Hacker group Fighting Ursa exploits zero-day exploit in Microsoft Outlook – Solutions Numériques

pirateColored hacker code realistic composition with person creates codes for hacking and stealing information vector illustration

Earlier this year, Ukrainian cybersecurity researchers discovered that the APT28 group exploited a zero-day exploit in Microsoft Outlook and launched these NTLM relay attacks.

This vulnerability, designated CVE-2023-23397, is particularly concerning because it does not require user interaction to be exploited.

Researchers from publisher Palo Alto Networks’ Unit 42 have just published a detailed analysis of the group’s attack campaigns. Their research reveals the timing of the attacks and their targets.

The hacker group APT28 is linked to Russian military intelligence. It is given various names: Fighting Ursa, APT28, Fancy Bear, Strontium/Forest Blizzard, Pawn Storm, Sofacy or Sednit. In the past, this has also been attributed to fake news-related cyberattacks designed to disrupt the French and American presidential campaigns.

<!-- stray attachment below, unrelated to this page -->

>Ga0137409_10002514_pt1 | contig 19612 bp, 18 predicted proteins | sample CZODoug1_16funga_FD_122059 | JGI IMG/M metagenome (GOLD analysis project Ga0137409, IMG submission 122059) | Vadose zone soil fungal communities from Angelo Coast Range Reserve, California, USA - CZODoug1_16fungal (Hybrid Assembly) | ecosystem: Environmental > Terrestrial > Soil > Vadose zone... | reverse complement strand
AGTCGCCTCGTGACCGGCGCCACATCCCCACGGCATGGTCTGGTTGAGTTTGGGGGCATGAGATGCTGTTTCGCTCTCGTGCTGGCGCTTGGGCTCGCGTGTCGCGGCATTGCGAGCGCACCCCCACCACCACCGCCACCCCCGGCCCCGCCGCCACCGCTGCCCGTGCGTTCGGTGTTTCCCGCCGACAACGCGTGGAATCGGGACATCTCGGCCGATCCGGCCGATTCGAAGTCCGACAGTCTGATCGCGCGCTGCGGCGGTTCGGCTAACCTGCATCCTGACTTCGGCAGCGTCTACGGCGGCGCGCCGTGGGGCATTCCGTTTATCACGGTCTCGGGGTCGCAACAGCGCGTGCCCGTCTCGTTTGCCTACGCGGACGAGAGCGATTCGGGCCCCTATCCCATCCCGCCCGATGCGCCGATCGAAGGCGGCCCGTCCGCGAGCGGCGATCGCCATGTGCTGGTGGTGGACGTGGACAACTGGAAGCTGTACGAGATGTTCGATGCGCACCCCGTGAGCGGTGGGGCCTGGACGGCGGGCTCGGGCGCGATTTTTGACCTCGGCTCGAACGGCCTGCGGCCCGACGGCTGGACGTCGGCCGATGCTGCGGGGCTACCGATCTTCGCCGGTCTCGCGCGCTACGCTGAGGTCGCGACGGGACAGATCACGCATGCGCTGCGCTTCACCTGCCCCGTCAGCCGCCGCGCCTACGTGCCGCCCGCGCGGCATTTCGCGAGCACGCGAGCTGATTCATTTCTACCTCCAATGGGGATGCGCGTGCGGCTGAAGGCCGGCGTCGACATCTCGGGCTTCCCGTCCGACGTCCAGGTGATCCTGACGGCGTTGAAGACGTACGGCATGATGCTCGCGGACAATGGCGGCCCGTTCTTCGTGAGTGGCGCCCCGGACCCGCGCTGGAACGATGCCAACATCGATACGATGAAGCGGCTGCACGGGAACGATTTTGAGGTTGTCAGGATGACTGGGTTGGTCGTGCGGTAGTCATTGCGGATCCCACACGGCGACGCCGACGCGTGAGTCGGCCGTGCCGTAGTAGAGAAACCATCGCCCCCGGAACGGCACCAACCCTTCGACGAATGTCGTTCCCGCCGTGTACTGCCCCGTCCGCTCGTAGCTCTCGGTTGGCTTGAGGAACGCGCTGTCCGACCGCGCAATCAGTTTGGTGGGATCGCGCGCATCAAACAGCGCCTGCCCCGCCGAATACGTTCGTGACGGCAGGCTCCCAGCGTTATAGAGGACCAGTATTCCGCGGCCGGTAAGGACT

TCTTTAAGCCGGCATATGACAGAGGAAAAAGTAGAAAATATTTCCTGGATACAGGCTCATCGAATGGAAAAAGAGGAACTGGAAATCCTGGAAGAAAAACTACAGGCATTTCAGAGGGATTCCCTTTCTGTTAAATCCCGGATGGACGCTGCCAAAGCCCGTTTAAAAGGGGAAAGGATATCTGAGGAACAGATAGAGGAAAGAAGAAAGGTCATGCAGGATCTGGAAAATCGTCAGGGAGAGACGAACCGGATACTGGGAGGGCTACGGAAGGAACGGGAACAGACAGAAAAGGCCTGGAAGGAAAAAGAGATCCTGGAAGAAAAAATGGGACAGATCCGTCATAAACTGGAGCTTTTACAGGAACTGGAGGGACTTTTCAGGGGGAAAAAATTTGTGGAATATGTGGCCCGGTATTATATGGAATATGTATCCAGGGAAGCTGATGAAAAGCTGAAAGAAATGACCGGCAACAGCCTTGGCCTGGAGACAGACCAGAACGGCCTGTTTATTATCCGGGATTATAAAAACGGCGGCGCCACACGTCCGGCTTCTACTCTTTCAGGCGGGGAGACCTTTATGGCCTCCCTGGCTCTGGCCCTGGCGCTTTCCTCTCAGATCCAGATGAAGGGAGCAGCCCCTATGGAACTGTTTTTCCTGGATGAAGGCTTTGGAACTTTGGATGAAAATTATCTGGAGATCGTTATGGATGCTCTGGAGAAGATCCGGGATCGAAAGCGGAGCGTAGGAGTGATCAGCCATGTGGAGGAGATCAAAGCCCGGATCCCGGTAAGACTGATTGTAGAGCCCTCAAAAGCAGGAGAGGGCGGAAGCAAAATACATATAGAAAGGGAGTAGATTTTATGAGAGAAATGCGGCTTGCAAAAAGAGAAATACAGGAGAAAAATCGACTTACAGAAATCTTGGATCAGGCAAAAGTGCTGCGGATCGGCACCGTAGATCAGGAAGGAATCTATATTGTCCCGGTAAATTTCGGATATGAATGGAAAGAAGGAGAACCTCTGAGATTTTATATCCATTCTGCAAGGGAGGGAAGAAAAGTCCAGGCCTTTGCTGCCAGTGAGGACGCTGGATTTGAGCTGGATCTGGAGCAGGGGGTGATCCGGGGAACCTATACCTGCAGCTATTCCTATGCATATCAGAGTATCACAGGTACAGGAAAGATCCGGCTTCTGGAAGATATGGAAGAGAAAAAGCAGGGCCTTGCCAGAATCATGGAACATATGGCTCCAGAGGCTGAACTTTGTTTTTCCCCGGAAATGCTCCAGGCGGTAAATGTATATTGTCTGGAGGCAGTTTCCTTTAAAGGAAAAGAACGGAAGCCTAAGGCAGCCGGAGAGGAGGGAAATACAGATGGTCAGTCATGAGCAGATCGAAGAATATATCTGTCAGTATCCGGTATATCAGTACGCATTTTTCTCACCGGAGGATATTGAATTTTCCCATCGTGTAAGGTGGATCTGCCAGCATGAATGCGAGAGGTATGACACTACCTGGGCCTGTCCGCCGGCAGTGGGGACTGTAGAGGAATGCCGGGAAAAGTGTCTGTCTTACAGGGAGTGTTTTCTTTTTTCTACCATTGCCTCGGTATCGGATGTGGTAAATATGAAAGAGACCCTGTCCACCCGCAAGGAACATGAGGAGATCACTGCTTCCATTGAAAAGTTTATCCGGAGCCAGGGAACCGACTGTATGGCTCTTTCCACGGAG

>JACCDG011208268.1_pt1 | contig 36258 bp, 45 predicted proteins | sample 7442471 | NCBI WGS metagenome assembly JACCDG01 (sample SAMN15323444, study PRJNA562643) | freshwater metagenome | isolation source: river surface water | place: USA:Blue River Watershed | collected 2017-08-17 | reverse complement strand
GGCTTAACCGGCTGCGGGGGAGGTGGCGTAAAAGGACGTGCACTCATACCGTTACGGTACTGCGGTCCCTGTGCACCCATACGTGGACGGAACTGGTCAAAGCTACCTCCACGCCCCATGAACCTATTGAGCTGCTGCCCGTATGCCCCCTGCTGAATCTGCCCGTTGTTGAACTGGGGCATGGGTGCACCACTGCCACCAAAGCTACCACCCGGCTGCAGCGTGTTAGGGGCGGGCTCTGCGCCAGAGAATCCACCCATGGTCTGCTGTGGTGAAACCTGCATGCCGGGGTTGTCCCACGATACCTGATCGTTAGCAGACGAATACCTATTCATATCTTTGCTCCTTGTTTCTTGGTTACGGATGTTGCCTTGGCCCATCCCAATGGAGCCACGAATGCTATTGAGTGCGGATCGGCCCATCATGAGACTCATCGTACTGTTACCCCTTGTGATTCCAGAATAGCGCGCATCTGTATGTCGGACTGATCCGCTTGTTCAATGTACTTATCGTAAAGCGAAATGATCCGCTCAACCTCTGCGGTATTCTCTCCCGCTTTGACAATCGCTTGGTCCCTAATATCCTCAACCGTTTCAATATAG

Target: NATO members.

According to Unit42 researchers, the first zero-day attack took place on March 18, 2022, three weeks after the invasion of Ukraine, via emails addressed to a Ukrainian ministry. The attacks resumed in late March and again in the summer of 2023 until the end of October this year, targeting at least 30 organizations in 14 NATO member countries that provided strategic information to the Russian government and its military. Critical sectors attacked included energy, transportation, telecommunications, IT and the military-industrial base.

Understanding the Outlook CVE-2023-23397 vulnerability

According to Unit 42, successful exploitation of this vulnerability in Microsoft Outlook results in a relay attack using Windows NT LAN Manager (NTLM), a challenge-based authentication protocol. Answer that is vulnerable to relay attacks. Kerberos has been the standard authentication protocol in Windows systems since Windows 2000. However, many Microsoft applications still use NTLM as a fallback protocol in cases where Kerberos is not accessible. Microsoft Outlook is one such application.

Learn more

For more information about the vulnerability, the update, and the proposed fixes, please visit the Unit 42 analysis page

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